We had supposed that this disease which takes the form of blistered and succulent blotches on the leaves, with a white mildewy substance beneath, was everywhere and generally familiar to peach cultivators. But specimens with inquiries as to the nature of these blisters come to us from different quarters, with the information that it was in those localities hitherto unknown. It is also very much worse in some parts of the country than in others. We have never seen it anywhere so destructive as in Canada, unless what we saw in California along the Stanislaus river was the effect of the curl, as we were told it was. Whole branches were dead, with the dry leaves attached to them. In Pennsylvania only a few of the earlier leaves are attacked; these fall off, but the shoots continue and make the new and healthy leaves necessary to health. The wood is weakened but not destroyed.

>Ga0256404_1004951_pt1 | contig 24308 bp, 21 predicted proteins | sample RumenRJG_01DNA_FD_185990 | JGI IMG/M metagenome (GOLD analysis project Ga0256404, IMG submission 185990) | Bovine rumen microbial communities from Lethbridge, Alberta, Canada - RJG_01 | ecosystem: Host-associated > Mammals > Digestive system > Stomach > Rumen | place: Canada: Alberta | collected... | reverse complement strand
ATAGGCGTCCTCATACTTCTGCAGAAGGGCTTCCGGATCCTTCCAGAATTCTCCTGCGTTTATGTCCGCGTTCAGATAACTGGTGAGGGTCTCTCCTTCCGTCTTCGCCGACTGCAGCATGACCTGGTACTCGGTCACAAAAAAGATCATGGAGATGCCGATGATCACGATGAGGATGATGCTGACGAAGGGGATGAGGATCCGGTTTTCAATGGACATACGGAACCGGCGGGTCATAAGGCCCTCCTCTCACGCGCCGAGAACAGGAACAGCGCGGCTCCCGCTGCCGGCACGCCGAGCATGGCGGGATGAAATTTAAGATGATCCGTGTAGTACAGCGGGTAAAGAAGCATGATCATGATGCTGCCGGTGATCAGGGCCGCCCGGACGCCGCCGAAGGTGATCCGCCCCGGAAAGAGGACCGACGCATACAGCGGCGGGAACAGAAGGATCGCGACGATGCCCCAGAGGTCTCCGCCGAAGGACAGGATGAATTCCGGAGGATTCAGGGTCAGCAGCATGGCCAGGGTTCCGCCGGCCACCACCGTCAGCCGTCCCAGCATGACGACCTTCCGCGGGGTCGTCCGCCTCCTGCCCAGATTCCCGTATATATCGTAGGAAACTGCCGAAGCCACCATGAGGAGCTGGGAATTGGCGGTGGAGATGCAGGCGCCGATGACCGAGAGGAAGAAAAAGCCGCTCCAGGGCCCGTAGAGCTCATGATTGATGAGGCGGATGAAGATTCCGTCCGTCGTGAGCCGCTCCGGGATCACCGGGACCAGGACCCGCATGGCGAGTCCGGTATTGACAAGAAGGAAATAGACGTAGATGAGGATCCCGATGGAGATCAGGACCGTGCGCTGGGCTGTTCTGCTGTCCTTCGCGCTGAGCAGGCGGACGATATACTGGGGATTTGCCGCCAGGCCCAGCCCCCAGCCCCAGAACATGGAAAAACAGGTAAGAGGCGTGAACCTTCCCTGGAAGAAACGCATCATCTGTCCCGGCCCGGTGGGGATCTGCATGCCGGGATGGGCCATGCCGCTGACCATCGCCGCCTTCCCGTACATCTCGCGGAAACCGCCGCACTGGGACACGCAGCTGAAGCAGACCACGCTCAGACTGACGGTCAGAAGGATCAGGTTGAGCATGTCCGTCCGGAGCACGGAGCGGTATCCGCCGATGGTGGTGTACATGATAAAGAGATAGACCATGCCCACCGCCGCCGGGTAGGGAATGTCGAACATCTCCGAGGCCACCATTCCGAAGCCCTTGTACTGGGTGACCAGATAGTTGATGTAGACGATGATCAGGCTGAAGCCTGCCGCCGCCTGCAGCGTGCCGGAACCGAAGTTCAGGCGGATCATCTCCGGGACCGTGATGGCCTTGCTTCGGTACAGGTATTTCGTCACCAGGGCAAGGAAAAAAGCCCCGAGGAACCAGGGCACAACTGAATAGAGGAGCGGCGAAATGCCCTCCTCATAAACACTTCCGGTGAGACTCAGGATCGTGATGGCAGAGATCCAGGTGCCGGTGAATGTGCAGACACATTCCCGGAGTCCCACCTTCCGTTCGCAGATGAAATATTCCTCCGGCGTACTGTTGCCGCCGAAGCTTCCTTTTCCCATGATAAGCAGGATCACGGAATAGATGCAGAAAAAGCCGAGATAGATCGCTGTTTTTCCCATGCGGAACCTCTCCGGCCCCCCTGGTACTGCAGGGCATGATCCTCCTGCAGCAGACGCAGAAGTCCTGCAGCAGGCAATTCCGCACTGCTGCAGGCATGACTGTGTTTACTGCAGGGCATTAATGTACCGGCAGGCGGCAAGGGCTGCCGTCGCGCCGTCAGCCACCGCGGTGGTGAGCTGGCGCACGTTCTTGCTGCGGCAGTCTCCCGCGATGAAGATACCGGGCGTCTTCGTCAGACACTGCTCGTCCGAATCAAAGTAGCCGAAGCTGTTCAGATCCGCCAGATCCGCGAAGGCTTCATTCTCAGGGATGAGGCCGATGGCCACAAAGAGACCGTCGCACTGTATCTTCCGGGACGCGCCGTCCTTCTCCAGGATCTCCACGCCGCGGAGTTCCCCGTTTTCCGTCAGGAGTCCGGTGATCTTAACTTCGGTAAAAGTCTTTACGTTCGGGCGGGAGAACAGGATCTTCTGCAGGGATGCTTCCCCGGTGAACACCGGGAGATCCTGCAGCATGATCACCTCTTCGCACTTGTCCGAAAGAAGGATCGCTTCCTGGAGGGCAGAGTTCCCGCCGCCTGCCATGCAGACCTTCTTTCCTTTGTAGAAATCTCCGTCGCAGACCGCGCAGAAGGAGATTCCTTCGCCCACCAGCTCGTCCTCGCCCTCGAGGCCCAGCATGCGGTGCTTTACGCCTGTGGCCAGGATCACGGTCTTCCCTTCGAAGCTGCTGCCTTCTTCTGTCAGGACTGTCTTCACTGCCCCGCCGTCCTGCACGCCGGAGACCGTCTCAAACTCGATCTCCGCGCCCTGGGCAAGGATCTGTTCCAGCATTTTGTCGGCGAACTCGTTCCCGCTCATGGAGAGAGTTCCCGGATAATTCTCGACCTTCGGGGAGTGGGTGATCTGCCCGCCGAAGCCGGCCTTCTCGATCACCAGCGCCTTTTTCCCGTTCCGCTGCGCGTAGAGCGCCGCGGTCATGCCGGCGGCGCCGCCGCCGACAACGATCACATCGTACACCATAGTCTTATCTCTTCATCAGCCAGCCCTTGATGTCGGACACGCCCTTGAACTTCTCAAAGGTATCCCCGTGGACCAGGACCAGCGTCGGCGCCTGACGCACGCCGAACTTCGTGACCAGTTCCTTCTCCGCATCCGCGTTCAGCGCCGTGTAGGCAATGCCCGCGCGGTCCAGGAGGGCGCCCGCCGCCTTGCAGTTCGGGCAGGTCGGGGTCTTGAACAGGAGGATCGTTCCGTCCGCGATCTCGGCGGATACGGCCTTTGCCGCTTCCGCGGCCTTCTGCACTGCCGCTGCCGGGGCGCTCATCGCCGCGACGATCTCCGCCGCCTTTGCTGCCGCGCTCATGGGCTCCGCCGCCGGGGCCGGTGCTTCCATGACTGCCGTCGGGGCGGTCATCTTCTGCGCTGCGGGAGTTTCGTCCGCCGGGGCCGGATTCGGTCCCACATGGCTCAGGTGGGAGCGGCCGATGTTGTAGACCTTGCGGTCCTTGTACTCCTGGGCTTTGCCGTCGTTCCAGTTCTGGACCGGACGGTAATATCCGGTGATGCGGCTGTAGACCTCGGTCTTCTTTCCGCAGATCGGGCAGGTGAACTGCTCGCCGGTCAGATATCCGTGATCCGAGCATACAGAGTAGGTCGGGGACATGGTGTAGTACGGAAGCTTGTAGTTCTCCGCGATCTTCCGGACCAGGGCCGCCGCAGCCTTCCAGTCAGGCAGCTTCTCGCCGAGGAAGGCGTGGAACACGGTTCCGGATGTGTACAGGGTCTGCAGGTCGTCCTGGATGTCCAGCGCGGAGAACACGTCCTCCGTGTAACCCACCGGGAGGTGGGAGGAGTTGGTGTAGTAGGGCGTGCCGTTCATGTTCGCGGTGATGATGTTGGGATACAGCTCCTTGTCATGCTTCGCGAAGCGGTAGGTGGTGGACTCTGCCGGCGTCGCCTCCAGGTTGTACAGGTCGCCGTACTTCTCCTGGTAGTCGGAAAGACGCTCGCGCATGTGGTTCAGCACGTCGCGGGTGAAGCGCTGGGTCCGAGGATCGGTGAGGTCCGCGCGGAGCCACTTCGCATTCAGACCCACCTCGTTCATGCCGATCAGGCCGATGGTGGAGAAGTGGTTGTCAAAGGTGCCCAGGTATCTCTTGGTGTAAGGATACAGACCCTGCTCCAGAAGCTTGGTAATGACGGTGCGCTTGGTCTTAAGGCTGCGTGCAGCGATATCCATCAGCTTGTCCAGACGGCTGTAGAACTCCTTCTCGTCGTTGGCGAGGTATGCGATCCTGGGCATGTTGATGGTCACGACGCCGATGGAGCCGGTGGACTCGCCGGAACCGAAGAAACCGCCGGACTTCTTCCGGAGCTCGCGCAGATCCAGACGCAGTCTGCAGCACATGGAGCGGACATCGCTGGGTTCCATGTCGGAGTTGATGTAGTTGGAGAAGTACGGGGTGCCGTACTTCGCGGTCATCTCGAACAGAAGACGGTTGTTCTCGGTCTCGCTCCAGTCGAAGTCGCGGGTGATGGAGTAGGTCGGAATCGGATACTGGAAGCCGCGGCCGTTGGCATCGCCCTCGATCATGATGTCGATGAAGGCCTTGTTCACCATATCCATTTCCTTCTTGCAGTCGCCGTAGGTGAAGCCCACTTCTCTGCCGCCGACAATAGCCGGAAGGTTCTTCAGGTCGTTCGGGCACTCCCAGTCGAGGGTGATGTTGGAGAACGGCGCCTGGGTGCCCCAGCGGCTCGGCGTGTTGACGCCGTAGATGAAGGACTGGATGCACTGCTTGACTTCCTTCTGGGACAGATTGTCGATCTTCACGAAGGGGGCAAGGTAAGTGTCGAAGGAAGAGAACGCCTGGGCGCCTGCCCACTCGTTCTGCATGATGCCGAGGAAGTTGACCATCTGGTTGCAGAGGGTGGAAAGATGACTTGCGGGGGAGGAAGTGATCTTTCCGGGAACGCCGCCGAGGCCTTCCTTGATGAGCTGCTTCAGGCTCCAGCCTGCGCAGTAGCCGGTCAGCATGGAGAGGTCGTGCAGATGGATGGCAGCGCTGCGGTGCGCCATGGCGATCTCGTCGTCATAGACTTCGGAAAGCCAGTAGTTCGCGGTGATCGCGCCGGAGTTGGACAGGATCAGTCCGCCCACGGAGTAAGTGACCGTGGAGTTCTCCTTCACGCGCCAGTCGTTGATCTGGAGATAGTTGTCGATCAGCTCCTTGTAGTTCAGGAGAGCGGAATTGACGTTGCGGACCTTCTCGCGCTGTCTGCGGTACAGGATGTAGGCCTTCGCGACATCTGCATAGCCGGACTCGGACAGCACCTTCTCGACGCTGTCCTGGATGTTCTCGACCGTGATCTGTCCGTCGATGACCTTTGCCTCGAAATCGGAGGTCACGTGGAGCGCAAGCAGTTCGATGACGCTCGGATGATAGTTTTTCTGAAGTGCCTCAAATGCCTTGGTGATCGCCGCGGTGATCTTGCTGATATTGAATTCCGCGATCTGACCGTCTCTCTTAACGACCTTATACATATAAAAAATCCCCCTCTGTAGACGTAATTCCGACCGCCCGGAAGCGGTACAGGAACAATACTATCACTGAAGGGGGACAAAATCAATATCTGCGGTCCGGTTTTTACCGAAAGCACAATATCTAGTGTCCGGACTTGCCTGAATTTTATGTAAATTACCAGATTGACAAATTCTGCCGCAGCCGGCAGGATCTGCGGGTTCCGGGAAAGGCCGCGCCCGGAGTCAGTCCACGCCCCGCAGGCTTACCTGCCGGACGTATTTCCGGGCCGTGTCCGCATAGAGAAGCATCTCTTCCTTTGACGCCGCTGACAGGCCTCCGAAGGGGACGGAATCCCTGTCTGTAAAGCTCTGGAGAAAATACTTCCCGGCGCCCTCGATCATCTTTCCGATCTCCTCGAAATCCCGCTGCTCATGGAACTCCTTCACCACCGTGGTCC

The disease is caused by the growth of a minute fungus parasite. Each species of fungus requires certain exact conditions of heat and moisture before it will germinate, and judging from the facts attested in these widely separated localities, we conclude that a comparatively low temperature is required by this one that produces the peach curl, and that when the weather gets very warm, or say to our eastern summer heat, this species will not develop. A steadily warm temperature will therefore be the best protection against the curl.